Business Processes and Protocols
Gillette Children’s Specialty Healthcare is currently a Level III Epilepsy Center with processes and protocols in place to support the internal processes. The business perspective of having a Level IV Epilepsy Center will spotlight the skills and competencies already in place while focusing on improving operational measures with the end goal of improving quality by internal processes. Organizations must remain innovative but must also be able to view and measure the innovation’s success to improve and create value for their customer (Kaplan & Norton, 1992). The BSC that aligns with the creation of a Level IV Epilepsy Center will include the development and revision of new policies and procedures to include the number of staff that respond to an epileptic event, constant EKG monitoring, standby assists when the patient ambulates, and a new policy requiring the patient to remain on VEEG camera in their room, as well as the mandatory tasking that occurs with each event that is currently not in place. Adjusting these internal processes will satisfy stakeholders and allow them the envision how the plan will take shape.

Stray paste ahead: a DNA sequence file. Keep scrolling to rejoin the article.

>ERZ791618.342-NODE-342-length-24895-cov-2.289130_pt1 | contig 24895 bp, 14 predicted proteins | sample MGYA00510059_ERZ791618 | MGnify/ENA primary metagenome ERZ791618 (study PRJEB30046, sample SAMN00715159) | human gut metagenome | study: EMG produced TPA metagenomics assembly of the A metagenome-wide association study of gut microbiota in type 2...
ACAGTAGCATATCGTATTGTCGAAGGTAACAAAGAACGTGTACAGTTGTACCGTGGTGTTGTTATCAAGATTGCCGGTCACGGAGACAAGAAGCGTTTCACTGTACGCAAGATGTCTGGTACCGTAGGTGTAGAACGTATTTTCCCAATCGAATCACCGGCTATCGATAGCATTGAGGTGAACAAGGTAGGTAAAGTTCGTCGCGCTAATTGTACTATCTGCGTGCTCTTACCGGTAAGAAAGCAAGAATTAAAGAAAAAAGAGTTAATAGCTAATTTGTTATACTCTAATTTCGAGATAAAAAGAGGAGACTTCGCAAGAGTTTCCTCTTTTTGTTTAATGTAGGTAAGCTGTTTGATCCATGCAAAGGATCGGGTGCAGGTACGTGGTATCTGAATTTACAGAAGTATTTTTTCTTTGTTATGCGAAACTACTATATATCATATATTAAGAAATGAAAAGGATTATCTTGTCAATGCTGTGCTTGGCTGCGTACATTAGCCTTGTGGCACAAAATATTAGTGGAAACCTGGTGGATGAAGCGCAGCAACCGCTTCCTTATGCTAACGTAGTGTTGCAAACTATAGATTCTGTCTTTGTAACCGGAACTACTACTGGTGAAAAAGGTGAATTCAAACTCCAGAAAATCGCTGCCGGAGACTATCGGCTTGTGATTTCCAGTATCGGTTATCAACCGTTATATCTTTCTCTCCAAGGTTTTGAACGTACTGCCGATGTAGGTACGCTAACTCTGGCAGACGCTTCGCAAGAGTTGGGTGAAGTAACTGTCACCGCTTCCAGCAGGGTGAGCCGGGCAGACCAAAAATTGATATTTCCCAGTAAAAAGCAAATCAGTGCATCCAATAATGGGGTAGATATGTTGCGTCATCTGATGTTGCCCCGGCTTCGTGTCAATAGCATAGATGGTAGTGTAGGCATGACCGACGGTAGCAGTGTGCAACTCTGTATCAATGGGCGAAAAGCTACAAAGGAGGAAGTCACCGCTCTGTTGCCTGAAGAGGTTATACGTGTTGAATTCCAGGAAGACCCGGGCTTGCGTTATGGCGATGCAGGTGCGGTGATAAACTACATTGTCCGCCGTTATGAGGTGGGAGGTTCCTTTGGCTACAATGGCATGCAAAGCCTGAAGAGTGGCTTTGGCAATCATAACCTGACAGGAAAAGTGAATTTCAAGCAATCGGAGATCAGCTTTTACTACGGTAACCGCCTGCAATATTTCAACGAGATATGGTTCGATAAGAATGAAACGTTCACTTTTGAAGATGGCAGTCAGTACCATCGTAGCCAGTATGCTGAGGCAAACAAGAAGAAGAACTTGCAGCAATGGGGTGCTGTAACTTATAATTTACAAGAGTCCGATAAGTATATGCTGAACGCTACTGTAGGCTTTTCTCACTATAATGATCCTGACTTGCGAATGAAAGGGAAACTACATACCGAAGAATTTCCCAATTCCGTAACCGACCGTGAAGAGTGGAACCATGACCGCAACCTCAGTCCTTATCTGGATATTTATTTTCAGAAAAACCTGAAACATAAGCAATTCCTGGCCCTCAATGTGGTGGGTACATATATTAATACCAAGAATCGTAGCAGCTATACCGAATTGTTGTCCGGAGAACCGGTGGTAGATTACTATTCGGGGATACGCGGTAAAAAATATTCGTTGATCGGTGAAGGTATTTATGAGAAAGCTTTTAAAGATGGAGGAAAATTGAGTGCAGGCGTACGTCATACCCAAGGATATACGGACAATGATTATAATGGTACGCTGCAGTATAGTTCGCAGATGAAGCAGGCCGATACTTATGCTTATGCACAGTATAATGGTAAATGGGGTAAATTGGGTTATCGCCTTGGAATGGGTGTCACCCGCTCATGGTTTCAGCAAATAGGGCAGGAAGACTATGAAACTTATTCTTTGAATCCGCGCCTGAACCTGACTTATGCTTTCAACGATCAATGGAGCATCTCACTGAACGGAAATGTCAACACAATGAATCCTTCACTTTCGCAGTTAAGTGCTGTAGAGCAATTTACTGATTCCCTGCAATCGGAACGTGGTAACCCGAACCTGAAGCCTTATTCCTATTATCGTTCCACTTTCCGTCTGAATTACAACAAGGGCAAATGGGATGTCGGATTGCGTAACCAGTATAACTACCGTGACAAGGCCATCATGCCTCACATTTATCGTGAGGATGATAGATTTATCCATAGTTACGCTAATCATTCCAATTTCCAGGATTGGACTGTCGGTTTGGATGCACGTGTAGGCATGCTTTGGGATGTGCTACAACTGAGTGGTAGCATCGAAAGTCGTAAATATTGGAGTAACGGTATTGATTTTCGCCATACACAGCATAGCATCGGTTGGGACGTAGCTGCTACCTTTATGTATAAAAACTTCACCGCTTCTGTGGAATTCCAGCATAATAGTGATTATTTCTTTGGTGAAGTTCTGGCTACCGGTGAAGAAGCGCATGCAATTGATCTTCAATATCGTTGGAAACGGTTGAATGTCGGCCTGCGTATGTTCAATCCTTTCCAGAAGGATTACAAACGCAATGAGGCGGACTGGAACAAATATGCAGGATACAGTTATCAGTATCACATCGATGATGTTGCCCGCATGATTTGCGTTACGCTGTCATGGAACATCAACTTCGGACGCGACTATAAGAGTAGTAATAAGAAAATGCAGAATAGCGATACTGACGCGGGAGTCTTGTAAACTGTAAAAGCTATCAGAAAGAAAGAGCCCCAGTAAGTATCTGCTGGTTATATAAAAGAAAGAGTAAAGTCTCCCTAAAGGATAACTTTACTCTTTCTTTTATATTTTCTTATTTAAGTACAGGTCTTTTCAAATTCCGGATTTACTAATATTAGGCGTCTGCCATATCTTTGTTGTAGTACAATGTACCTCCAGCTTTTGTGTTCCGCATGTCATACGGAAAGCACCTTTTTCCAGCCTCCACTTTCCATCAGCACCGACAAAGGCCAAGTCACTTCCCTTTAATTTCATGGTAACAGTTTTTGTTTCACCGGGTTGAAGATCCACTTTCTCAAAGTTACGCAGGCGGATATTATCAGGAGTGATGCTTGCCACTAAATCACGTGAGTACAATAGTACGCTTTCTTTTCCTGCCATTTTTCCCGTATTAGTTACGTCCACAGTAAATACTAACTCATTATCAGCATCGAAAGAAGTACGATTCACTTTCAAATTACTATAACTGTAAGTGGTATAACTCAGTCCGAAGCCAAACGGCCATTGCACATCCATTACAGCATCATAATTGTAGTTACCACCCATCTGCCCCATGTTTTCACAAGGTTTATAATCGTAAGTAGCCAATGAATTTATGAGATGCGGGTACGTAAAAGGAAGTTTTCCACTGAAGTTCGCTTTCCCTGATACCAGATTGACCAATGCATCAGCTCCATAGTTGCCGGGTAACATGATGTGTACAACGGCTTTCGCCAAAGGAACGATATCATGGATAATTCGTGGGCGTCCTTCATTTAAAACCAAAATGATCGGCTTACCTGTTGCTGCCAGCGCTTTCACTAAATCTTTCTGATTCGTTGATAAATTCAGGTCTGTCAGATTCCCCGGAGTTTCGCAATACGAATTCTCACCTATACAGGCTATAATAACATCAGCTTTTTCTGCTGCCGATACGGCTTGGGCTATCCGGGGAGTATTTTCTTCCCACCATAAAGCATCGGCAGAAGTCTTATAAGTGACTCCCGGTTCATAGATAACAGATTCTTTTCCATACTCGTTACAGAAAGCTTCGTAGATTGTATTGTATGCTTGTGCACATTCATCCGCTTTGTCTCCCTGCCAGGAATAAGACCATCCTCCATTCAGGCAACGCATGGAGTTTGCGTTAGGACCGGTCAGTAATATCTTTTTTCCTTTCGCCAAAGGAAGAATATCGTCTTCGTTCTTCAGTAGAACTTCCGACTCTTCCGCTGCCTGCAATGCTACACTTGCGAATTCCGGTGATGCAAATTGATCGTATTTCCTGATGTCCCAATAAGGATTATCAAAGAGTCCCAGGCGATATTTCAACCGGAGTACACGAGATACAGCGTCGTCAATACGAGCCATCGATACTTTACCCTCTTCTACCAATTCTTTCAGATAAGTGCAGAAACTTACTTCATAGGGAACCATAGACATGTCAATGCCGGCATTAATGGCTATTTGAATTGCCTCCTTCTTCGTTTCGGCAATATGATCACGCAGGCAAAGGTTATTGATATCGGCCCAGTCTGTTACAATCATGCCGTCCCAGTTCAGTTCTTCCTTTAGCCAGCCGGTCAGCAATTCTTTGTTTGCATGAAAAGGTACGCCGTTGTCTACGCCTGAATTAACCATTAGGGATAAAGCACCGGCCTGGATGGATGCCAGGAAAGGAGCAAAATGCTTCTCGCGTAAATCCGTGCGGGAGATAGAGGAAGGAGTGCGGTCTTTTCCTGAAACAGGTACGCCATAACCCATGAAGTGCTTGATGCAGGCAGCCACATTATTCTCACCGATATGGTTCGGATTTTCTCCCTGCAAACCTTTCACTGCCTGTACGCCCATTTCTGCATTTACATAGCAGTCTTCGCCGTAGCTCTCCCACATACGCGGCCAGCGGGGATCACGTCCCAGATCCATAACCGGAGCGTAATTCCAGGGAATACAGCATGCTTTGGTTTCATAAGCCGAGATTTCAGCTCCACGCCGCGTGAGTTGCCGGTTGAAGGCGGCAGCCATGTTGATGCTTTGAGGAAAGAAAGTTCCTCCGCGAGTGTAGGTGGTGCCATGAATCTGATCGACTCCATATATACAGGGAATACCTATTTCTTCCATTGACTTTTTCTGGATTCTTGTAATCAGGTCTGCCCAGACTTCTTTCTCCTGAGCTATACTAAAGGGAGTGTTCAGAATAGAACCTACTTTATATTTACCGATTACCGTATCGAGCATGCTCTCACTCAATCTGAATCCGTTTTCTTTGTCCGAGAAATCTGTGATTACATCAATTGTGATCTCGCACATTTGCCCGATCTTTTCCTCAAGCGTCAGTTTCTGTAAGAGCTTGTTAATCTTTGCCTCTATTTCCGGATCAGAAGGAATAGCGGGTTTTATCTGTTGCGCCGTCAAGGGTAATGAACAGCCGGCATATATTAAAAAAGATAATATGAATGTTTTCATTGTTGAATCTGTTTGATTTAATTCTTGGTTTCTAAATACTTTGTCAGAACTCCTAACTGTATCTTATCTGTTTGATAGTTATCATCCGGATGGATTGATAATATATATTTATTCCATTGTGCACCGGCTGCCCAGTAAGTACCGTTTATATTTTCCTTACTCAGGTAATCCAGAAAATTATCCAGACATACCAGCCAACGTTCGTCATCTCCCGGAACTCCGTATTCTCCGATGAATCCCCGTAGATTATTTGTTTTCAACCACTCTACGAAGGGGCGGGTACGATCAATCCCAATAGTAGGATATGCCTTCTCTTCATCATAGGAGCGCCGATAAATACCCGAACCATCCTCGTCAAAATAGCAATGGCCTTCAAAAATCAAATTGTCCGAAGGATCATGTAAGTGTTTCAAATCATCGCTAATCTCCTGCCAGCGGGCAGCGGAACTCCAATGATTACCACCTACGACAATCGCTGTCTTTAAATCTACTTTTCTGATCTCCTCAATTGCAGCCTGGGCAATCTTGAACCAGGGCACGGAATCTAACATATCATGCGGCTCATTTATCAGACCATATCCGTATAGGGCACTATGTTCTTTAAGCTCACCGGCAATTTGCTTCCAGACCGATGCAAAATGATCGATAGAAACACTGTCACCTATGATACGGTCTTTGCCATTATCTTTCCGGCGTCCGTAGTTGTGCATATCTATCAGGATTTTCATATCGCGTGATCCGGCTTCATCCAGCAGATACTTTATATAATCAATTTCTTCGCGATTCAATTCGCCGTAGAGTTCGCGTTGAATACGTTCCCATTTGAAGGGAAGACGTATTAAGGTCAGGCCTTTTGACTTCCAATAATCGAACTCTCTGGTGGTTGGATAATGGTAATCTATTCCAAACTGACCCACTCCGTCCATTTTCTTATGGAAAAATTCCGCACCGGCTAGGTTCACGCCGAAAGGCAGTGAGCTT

Questions organizations should ask during the strategic planning process are; How are they viewed by their customers, and how will the project improve the customer’s overall perspective? The BSC must align with the organization’s mission and must be translatable into specific measures that signify causes that matter to the customer (Kolberg, & Elg, 2011). According to Kaplan and Norton (1992) customers really care about “time, quality, performance, service, and cost” (p. 73). Tracking and measuring the goal of creating a successful Level IV Epilepsy Center will include gathering baseline scores from customer satisfaction surveys and comparing those scores at intervals after the implementation of the Level IV Center. The cost can be measured by comparing the services GCSH provides with the services of other Level IV Epilepsy centers nationwide. Even if GCSH’s services are more expensive than other centers, if it can provide a higher-quality service or more convenient service, which can be based on customer feedback and surveys, then essentially GCSH will have satisfied the needs of the customer.
Learning and Training